As Aotearoa slowly emerges from the latest Covid-19 lockdown, Alien Weaponry are once again preparing to take on the world.
The young Northland te reo-inspired rockers – hailed "the future of metal" by the headbanger's bible – are releasing their highly anticipated second album Tangaroa on September 17.
The trio is also ticking all the right boxes regarding vaccinations and planned health precautions for their upcoming US tour throughout October and November.
"It's been this huge undertaking. Organising a tour is normally difficult in of itself but adding Covid to it is just another step," explained 21-year-old drummer, Henry Te Reiwhati de Jong.
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The Waipu band – also consisting of Henry's brother, guitarist and lead vocalist Lewis Raharuhi de Jong (19), and relative newcomer, bassist Tūranga Morgan-Edmonds (21) – have obviously had to be vaccinated, and must provide a negative Covid test 48 hours before they fly.
Once they are in the US however, they simply have to continue to adhere to mask and sanitising procedures that are now a regular part of life.
"We've got a tour-wide set of rules for all the bands involved in the tour," said Henry. "The second we're on the bus its using hand sanitiser, throwing your mask in the bin, and constantly having to swap out things like that.
"There’s always going to be some doubt until we know there’s no issue in regard to Covid, but we've done everything that we can to make it go ahead."
Since releasing their acclaimed debut album Tū – which saw them crowned Best Rock Artist at the 2018 New Zealand Music Awards – Alien Weaponry have quickly carved out a unique place in the global metal scene.
Their early music combined elements of thrash and groove metal, while their te reo lyrics showcase the band's Māori heritage and culture. The de Jong brothers are affiliated with Ngāti Pikiao and Ngāti Raukawa, and Morgan-Edmonds hailing from Ngāti Rārua, Ngātiwai and Ngāti Hine.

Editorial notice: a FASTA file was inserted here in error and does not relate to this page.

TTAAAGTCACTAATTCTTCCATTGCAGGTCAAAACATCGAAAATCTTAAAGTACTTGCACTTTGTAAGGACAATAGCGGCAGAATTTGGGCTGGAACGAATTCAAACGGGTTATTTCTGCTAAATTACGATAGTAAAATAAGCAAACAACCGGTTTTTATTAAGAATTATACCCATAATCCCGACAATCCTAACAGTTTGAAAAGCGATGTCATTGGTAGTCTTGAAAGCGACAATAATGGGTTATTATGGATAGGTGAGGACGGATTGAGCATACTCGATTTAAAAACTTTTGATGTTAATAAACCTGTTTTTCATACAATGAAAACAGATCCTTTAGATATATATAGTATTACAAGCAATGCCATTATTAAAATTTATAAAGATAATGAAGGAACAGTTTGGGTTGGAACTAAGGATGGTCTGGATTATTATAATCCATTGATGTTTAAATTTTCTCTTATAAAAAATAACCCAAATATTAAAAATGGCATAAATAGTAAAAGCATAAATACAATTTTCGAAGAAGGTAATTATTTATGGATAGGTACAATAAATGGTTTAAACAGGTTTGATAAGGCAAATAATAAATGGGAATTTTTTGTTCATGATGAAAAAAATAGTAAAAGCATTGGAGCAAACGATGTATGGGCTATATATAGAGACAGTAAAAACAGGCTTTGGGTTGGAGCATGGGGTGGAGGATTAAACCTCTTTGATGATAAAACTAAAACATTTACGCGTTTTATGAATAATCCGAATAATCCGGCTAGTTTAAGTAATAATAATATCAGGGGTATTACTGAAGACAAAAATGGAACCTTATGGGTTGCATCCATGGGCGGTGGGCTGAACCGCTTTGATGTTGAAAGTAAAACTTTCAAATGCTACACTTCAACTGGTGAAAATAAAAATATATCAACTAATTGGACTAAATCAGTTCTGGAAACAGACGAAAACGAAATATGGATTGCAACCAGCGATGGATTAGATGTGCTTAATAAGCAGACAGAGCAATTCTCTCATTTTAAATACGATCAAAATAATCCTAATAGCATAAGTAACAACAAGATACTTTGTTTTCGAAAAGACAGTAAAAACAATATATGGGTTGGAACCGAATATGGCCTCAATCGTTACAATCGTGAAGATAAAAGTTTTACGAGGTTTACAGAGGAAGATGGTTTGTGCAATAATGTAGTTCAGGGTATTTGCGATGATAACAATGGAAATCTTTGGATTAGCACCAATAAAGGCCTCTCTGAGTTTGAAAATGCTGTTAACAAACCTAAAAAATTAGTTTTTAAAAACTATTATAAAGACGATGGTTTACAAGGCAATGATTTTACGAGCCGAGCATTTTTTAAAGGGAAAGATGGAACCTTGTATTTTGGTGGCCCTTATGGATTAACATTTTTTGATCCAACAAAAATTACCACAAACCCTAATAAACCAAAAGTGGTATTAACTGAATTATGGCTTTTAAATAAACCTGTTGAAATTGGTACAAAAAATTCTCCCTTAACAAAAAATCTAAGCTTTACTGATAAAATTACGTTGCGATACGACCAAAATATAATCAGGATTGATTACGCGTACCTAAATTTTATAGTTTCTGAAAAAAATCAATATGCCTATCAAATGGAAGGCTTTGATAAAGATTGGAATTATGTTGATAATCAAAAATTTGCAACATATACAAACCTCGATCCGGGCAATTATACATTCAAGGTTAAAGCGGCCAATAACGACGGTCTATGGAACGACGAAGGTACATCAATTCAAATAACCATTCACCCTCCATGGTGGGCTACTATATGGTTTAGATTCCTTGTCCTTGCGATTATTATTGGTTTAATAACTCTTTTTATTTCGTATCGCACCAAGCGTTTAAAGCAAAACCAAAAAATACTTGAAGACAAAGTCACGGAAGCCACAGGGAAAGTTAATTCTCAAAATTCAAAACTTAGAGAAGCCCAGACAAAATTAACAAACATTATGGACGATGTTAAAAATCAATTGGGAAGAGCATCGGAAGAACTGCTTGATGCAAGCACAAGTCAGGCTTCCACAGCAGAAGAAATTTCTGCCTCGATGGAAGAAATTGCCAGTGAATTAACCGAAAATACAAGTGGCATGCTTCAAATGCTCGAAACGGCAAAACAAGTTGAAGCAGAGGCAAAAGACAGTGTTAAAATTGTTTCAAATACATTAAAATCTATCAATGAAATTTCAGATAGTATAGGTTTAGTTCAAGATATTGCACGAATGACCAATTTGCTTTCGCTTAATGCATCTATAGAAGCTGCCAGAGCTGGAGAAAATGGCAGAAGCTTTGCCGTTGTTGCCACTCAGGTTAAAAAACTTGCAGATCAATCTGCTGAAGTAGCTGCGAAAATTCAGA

The group's new offering has a more developed and mature sound, while still retaining the familiar energy and aggression that helped the video for their 2018 single Kai Tangata rack up more than 10 million YouTube views.
"We've taken a much more progressive approach," explained Lewis. "When we started out, we were a thrash band, but we've both got much more into progressive music over the past two or three years, so these days we're a mixture of a few things."
Much of Tangaroa continues to explore historical Māori stories with many tracks featuring taonga puoro – natural sounds drawn from their environmental surroundings.
Album opener Titokowaru features traditional rowing chants which were recorded in Waipu, and the sounds of waka paddling through the water – a gentle contrast to the tale depicted, of a war chief that led a rebel army against Aotearoa's colonial government.
The second song on the album, Hatupatu , explores a famous traditional Te Arawa story, about a de Jong ancestor and his wily escape from the bird-woman Kurangaituku.
"Hatupatu, very far down the line, is a tūpuna of ours – a very old relative. Dad's very good with our genealogy, so he can trace us back," said Henry.
"That particular story was one of those giant picture books which we had as kids, and mum and dad used to read it to us. That's pretty exciting for us, and it’s stepping out of colonial history and going more to the word of mouth folklore aspect of Māori history and culture."
The album title track also examines the band's concerns around climate change, sea pollution and illegal fishing practices, which have had an impact on the natural waterways at their doorstep, and around the globe.
"For us the water has always been a huge part of our lives anyway, and so it was only a matter of time before we wrote a song about it," said Henry.
The new album comes as foreign fans and critics continue to embrace Alien Weaponry's invigorating brand of heaviness and the band's unique cultural background.
Stunning video footage shot during their previous European tours showed audiences at the world's biggest metal festivals surprising the group by not only knowing their songs, but shouting their te reo lyrics back at them.
The band once performed a pre-show haka in Copenhagen, before the 6000-strong crowd – following the guidance of Taihape-born expat Kane Harnett-Mutu (Ngati Kahu) – responded in kind.
The group is proud to be able to elevate the profile and people's understanding of Aotearoa but concede there is something of a disconnect with local audiences. For a variety of reasons – perhaps relating to cultural cringe – some Kiwi fans seem less ready to join in a heavy metal te reo sing-along.
"I definitely think there is a bit of a stigma around it," said Lewis. "People are scared to delve into it because they're scared of getting s… wrong, or they're scared of not fitting in. I don't know."
Henry is sympathetic to Kiwi fans who feel too self-conscious to attempt singing their lyrics, and slams those who might mock or condemn others for trying.
"It's like this social filter that's been created, which obviously Europeans don't have. They're like 'wow, music in another language – I'm going to learn the lyrics'," he said.
"Whereas a lot of Pākehā, especially here, feel like even trying to speak Māori is going to offend someone. But as long as you're trying, you shouldn't be offending anyone. And anyone who is getting offended needs to shut up and let you learn."
Alien Weaponry's new album Tangaroa is out September 17
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